Toni Morrison

If any one writer has earned a place on this list, it's Toni Morrison. Race tells the stories of an impressionable young girl wishing she was white, a pair of estranged friends and a traumatised former slave woman haunted by the ghost of her dead child. Barely a page goes by without an incisive, humane insight into what it means to be a person, a woman, of colour.

The Lonely Londoners

Sam Selvon

Anyone seeking to understand the immigrant experience today can learn a lot from the past. In the wake of the Second World War, thousands of people from the West Indies arrived in the cold and inhospitable place we call London. As newly arrived friends try to carve out a niche for themselves in a city that doesn't know what it thinks of them yet, we follow their trials, tribulations and - eventually - their successes in building a home.

Introducing George the Poet

George the Poet

Jump forward sixty years from Sam Selvon's masterpiece, and George the Poet is offering a totally different, equally relevant, picture of London. His snapshots of inner-city life take in part-time jobs, housing, discrimination and more, all underlined by his strong sense of social conscience. The first of many poetry titles on this list, this one is autobiographical, cross-cultural, philosophical and, above all, political.


Yaa Gyasi

Slavery tore communities, friends and even families apart, giving rise to so many stories like the one Yaa Gyasi tells here - of two sisters from Ghana, separated against their will and mistreated by colonial white men. One, Effia, marries a wealthy slaver; the other, Esi, is sold into slavery and taken to America. We follow the sisters, and then their descendents, in Africa and America as they flourish and falter through the American Civil War, abolition, poverty and prejudice, right up to the modern day.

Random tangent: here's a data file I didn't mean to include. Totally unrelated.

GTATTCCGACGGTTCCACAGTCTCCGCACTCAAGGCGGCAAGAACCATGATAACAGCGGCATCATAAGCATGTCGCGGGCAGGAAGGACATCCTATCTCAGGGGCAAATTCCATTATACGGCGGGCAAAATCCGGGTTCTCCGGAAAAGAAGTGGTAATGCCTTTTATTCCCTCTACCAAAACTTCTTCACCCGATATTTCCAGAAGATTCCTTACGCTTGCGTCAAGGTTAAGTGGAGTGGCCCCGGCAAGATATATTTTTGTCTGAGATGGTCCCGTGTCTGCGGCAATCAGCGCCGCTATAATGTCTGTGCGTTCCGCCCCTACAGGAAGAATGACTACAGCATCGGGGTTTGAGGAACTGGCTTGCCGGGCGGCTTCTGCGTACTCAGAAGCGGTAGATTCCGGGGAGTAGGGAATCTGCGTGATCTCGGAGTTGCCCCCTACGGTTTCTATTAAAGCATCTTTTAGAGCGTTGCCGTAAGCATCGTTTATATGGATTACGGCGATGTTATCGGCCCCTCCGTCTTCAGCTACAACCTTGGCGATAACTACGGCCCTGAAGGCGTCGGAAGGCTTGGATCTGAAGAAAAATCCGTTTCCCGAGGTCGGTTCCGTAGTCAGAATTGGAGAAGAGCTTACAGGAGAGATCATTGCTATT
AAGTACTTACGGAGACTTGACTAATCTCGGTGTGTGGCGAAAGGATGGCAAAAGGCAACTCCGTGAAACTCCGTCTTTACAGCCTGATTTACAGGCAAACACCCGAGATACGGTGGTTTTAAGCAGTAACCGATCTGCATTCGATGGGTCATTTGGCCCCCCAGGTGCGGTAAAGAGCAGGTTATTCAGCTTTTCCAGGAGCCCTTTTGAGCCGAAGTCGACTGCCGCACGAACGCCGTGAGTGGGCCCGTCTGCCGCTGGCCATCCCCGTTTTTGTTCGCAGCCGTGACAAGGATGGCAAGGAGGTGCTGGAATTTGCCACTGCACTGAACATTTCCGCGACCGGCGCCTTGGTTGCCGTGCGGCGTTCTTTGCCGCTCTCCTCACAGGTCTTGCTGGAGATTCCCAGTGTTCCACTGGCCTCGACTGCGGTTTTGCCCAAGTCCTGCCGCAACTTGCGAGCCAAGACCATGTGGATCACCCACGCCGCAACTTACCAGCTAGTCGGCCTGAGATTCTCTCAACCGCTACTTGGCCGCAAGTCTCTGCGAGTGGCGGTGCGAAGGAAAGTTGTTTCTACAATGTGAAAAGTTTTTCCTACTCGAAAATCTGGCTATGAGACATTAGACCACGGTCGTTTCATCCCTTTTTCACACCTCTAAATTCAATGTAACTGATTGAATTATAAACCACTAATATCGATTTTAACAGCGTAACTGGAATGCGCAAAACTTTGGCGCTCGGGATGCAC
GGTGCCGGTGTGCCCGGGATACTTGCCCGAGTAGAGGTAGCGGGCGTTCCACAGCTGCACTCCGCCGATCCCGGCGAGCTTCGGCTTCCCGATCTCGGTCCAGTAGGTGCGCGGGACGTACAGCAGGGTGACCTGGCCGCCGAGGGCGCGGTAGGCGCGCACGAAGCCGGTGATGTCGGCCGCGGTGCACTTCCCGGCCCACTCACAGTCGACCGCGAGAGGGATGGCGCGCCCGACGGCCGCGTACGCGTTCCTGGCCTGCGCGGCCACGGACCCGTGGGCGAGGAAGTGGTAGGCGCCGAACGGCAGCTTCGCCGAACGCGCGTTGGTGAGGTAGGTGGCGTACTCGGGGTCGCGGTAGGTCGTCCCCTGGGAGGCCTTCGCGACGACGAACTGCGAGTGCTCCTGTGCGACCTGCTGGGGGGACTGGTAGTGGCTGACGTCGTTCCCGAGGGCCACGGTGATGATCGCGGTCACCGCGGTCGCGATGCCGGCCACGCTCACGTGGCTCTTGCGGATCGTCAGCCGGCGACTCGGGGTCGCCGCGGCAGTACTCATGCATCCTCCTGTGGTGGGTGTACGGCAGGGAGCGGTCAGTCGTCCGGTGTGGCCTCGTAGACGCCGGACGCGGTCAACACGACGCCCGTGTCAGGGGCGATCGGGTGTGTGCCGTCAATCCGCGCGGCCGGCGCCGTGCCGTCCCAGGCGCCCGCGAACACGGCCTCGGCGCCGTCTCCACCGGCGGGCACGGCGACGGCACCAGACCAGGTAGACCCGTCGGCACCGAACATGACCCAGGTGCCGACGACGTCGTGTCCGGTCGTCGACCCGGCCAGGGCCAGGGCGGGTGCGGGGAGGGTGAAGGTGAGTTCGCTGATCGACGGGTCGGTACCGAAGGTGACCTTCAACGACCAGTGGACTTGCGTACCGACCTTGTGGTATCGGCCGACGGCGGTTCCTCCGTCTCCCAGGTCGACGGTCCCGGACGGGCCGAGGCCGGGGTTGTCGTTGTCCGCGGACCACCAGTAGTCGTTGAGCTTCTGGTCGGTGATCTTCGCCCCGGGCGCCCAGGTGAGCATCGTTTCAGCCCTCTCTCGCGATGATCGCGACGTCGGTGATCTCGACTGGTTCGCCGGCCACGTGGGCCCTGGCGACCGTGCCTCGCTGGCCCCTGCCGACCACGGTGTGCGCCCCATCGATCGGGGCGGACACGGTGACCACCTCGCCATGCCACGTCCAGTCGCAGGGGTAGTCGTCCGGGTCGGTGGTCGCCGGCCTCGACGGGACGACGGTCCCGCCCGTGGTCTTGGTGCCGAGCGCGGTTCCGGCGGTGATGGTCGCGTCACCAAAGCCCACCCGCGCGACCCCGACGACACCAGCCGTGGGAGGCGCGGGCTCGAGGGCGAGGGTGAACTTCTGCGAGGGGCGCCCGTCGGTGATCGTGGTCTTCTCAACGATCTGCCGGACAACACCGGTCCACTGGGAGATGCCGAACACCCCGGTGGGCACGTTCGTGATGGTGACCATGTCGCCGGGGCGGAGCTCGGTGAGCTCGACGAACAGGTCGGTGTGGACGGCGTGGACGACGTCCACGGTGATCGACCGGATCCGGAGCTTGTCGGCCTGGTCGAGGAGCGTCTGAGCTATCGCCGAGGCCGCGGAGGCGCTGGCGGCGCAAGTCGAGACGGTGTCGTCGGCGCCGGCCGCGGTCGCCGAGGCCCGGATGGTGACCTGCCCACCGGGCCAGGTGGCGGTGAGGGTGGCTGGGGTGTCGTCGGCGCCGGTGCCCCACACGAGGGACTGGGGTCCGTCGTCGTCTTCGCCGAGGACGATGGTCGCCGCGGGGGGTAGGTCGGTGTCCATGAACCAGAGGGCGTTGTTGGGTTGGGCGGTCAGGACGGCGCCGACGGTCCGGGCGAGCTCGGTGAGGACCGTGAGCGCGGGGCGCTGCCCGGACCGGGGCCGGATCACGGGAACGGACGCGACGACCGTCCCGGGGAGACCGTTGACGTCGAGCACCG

Kayo Chingonyi

Kayo Chingonyi's name means 'initiation', and what better way to pass into the world of poetry with this stunning debut? It is an exploration of race, society, culture and identity, all seen through the lens of a young black man living in Britain today - be he British, not-British, or a bit of both. As well as being a hugely gifted performer of his work, Chingonyi weaves his varied cultural references into a rich tapestry on the page - a story of the way he sees the world, and the way it sees him.

The Emperor’s Babe

Bernardine Evaristo

Set in Ancient Rome's Londinium, our teenage bride Zeeks is none too happy about her groom-to-be, a disgusting old fat man. For a while she succeeds at playing the game and protecting herself, but when the Roman Emperor notices her beauty, things suddenly take quite a turn. It isn't easy for her, but with her quick wit and resourceful nature, we get the feeling she'll come out on top. Part-song, part-verse, The Emperor's Babe is a celebration of what it means to be a young black girl on the cusp of womanhood.

Changing my Mind

Zadie Smith

This collection of essays from Zadie Smith sees her write about everything from cinema to art, novels to non-fiction, London and libraries, all with a forensic eye and visceral enthusiasm. Smith was already an acclaimed critic when this selection was published nearly ten years ago, but as she turns her attention to the Great Philosophers, President Obama and cheesy movies, we get a glmpse of just how broad her talents are.


Yrsa Daley-Ward

This aptly-named book deals with the very building blocks of humanity. With incredible economy of words, poet Yrsa Daley-Ward tells a story, pulls it apart and concludes it - all in just a few lines. Her storytelling is immediate and emotional, and we defy you not to laugh and cry as you make your way through her brutal but somehow also delicate free-verse. Confidently hopping between multiple narrators and threads, she takes us on a journey through modern Britain.

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